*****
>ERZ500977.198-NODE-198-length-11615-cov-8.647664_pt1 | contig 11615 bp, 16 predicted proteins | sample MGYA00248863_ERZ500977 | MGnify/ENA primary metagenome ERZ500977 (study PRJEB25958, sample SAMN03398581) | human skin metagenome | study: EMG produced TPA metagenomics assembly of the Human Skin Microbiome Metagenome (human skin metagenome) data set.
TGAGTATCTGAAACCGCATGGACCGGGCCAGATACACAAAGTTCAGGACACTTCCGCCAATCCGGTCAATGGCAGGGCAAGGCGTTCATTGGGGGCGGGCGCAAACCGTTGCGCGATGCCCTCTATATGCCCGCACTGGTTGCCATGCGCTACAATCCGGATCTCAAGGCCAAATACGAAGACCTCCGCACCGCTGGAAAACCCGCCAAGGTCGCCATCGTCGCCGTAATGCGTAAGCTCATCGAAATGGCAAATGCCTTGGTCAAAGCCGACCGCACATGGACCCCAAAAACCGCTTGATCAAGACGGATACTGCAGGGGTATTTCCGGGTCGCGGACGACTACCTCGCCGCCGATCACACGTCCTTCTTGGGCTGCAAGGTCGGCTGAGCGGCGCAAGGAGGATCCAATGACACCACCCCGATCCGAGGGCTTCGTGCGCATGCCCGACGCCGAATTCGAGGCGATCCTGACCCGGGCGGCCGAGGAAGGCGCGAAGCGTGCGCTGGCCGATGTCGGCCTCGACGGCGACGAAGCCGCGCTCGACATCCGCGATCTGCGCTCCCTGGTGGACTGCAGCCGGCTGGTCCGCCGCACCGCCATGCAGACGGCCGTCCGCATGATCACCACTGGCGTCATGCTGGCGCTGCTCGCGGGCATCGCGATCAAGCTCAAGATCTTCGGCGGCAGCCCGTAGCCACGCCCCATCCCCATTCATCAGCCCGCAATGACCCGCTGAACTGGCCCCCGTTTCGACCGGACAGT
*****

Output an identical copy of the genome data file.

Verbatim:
>ERZ500977.198-NODE-198-length-11615-cov-8.647664_pt1 | contig 11615 bp, 16 predicted proteins | sample MGYA00248863_ERZ500977 | MGnify/ENA primary metagenome ERZ500977 (study PRJEB25958, sample SAMN03398581) | human skin metagenome | study: EMG produced TPA metagenomics assembly of the Human Skin Microbiome Metagenome (human skin metagenome) data set.
TGAGTATCTGAAACCGCATGGACCGGGCCAGATACACAAAGTTCAGGACACTTCCGCCAATCCGGTCAATGGCAGGGCAAGGCGTTCATTGGGGGCGGGCGCAAACCGTTGCGCGATGCCCTCTATATGCCCGCACTGGTTGCCATGCGCTACAATCCGGATCTCAAGGCCAAATACGAAGACCTCCGCACCGCTGGAAAACCCGCCAAGGTCGCCATCGTCGCCGTAATGCGTAAGCTCATCGAAATGGCAAATGCCTTGGTCAAAGCCGACCGCACATGGACCCCAAAAACCGCTTGATCAAGACGGATACTGCAGGGGTATTTCCGGGTCGCGGACGACTACCTCGCCGCCGATCACACGTCCTTCTTGGGCTGCAAGGTCGGCTGAGCGGCGCAAGGAGGATCCAATGACACCACCCCGATCCGAGGGCTTCGTGCGCATGCCCGACGCCGAATTCGAGGCGATCCTGACCCGGGCGGCCGAGGAAGGCGCGAAGCGTGCGCTGGCCGATGTCGGCCTCGACGGCGACGAAGCCGCGCTCGACATCCGCGATCTGCGCTCCCTGGTGGACTGCAGCCGGCTGGTCCGCCGCACCGCCATGCAGACGGCCGTCCGCATGATCACCACTGGCGTCATGCTGGCGCTGCTCGCGGGCATCGCGATCAAGCTCAAGATCTTCGGCGGCAGCCCGTAGCCACGCCCCATCCCCATTCATCAGCCCGCAATGACCCGCTGAACTGGCCCCCGTTTCGACCGGACAGT